She lets me 'borrow' her kids - Since my wife and I don't have any children here on Earth, I sometimes enjoy parenthood vicariously through the kids of my friends.  Cynthia's are no exception. Everyone thinks they have smart and beautiful kids. But Cynthia seriously does. She has three incredibly responsible, remarkably high-achieving, impossibly good-looking kids whom I love to hear news about.

September 08, 2014

Influences: Star Trek

Today is the 48th anniversary of the first broadcast of Star Trek in 1966. It seems a fitting day to celebrate the influence the show has had on my life.

Yes, you read it right. My life.

I was only one when the show originally began airing on NBC. But I did catch it when it entered syndication and was a kid during the massive explosion of popularity that Trek enjoyed during the early and mid 1970s (complete with plenty of toys, books, and other merchandise). And I can tell you the moment I fell in love with Star Trek.

The scene that first hooked me on Star Trek is in the clip below. I'd seen a few episodes of Trek before and enjoyed the action scenes and the futuristic technology and weapons. But this scene closed the deal. It is from an episode that seems extremely cheesy by today's standards of production. But the heart of the show is encapsulated in its message. And, for me, that message was - and is - part of the ultimate appeal of Star Trek.

The plot: An outpost of humans on a distant planet is massacred by alien attack and the Enterprise chases down the offending ship. A battle begins. But the Metrons, a race of advanced people with nearly unlimited mental powers, halt the ships and the battle and condemn both parties for their barbarism. Suddenly, the captains of both ships are teleported to a desolate planet to engage in mortal combat. The Metrons will release the victor and his ship. The loser's ship will be destroyed. Using makeshift weapons, the two captains slug it out until Captain Kirk gains the upper hand over his reptilian opponent, the Gorn captain. What happens next turned my nine-year-old sensibilities on their ear. Watch it.

I was stunned. Kirk didn't kill the Gorn? This blew my mind. I'd watched enough monster movies to know that monsters get killed by the hero. It ends the threat. That's how it worked.

But here I was shown another way: Recognizing the value of every life, regardless of its outward appearance. Mercy. Communication, identification, and possible reconciliation. Self-determination. Refusal to be used by self-appointed authorities. And Star Trek championed that way. After my initial surprise I was suddenly inspired. Ennobled, even.

This was how I wanted to live.

(You can watch the entire Season 1 episode, "Arena," on Netflix.)

Another key contribution Star Trek made to my life was a fascination with the inner workings of the production of entertainment. Contrary to popular opinion, we Trekkies don't believe the Star Trek universe is real. Quite the opposite. Many of us are acutely aware that it is developed and maintained by a large group of talented professionals, each with an impressive degree of industriousness, creativity, and resourcefulness. We love to learn how each step of the process works. From the writing of an episode, to the all the way down to the guy who designs the images on the computer screens - we love to learn how it's all done.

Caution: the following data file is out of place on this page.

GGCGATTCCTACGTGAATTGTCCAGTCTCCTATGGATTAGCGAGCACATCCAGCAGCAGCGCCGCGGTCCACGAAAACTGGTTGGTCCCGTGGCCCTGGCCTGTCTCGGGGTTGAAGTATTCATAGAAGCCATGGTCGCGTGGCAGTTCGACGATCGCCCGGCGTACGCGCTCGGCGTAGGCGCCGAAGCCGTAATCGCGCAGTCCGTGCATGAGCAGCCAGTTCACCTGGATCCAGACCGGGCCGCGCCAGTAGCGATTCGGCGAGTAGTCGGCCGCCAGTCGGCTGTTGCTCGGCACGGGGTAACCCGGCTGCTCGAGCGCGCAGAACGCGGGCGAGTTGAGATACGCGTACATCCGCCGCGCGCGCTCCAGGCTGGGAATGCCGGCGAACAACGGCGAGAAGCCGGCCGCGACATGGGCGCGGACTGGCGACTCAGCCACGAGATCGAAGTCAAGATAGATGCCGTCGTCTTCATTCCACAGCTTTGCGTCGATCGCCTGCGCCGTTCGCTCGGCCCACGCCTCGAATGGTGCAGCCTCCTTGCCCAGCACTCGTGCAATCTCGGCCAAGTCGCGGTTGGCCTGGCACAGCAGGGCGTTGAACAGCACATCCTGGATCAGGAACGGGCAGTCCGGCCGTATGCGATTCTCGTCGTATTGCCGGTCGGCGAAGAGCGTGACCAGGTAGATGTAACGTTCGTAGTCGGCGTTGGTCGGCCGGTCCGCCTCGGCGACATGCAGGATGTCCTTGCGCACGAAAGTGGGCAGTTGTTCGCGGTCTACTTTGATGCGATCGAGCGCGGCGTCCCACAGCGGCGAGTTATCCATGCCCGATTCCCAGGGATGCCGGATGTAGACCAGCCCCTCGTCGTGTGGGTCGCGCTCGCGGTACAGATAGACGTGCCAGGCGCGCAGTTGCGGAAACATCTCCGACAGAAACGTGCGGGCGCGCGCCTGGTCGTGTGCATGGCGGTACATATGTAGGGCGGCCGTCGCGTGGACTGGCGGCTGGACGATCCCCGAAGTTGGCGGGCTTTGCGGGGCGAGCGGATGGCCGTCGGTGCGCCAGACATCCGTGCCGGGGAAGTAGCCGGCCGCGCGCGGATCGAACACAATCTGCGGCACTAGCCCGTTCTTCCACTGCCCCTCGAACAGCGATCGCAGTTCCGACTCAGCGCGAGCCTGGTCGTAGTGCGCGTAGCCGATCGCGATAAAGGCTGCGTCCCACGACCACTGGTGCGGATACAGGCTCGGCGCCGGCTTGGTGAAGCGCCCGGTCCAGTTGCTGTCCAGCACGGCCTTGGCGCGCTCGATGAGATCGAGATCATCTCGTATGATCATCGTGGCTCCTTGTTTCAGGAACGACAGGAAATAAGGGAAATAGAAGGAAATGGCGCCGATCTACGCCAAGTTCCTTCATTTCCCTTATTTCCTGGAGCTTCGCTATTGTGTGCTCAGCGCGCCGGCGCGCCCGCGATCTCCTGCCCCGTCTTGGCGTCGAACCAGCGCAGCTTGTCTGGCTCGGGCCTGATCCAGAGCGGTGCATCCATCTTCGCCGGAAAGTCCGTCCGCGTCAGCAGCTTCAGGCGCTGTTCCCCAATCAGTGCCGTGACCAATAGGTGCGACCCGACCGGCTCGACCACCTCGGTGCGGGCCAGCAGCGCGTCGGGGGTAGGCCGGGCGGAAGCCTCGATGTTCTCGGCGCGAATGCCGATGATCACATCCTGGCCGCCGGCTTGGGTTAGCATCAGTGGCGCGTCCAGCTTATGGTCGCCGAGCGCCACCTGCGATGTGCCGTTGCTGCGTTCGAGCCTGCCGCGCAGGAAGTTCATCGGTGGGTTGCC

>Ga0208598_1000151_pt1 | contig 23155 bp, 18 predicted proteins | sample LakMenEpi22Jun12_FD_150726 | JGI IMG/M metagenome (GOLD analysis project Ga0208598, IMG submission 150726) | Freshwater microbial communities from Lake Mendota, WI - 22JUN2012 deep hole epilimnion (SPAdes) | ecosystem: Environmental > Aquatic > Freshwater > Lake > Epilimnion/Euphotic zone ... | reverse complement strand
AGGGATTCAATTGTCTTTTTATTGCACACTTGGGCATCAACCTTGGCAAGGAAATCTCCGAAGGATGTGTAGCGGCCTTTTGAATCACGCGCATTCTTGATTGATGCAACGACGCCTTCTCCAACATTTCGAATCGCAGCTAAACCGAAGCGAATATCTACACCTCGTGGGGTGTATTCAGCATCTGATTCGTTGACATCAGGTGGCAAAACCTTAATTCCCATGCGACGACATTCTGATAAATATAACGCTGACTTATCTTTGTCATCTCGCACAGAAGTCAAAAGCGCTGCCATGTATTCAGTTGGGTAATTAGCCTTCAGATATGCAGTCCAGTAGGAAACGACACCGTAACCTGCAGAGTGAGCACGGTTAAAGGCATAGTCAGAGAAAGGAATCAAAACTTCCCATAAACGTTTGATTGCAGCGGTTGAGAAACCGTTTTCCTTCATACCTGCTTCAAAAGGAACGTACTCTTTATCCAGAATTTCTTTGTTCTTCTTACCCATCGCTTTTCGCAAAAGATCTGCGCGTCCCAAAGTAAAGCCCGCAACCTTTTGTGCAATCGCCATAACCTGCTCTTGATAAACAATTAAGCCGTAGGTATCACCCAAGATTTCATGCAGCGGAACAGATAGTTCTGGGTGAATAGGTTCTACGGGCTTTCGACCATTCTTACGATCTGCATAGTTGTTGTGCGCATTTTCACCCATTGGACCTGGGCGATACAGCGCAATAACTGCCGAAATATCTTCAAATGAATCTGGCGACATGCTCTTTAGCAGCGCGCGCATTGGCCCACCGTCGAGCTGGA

To be sure, this fascination has been a tremendous asset to me when I have written, directed, and acted in volunteer theater for church and other venues. But it has also given me a heart for teamwork and creativity in many other areas of life.

August 31, 2014

My Facebook face

I hope I don't give people the wrong impression of me online. I don't think I'm Captain Spiritual. I'm not the wise old man. I don't know all the answers. I don't have any more of a connection to God than the next believer.

I love God because He first loved me. And He doesn't love me because I'm a good guy but in spite of me not being one.

I am not better than anyone else. In fact I'm likely worse than you in many areas. (And vice versa, I'm sure. We're all experts at some bad things, aren't we?)

I pray for people not because I'm a saint but just because I love them. It boils down to, "Daddy, sister is sad. Help her feel better." I'm not very good at praying and the way I do it is pretty odd but it's the only way I've come up with that I will do with anything resembling consistency. So I just do it that way.

My life is not all pretty pictures. I love beauty in nature, art, and in people because I live in a frequently messy world and a permanently messy life. Beauty is a marker of truth and order in the chaos, a post card from the Kingdom we know is here but is not yet visible. So I try to appreciate it at every opportunity.

My life is not all pithy sayings. I write down and post profound ideas when they occur to me because - frankly - I can be pretty shallow and these ideas are like a floodgate being opened into my little creek. When deep truth flashes for someone else, I appreciate it when they point it out to me. I just try to return the favor when I see it myself.

I'm not the greatest husband by any stretch. I just make do and make up and try again. When people ask me how we've stayed together so long, I just say, "Because we choose to. Every day." In every choice you make, you're moving closer or farther apart. Just choose closer more often than farther.

You're probably sick of hearing me say it but I am moved almost to tears every day these days by how many wonderful people I have in my life. Some people I've had to steer clear of because I'd have cried if I saw them that day. I often see myself as a weird and inscrutable nuisance. I will never deserve them but there they are! They love me anyway.

As one of them has said to me, "I am blessed and I'm forgiven. That's all I can say." We have nothing to do with either blessings or forgiveness except to accept them and cherish them.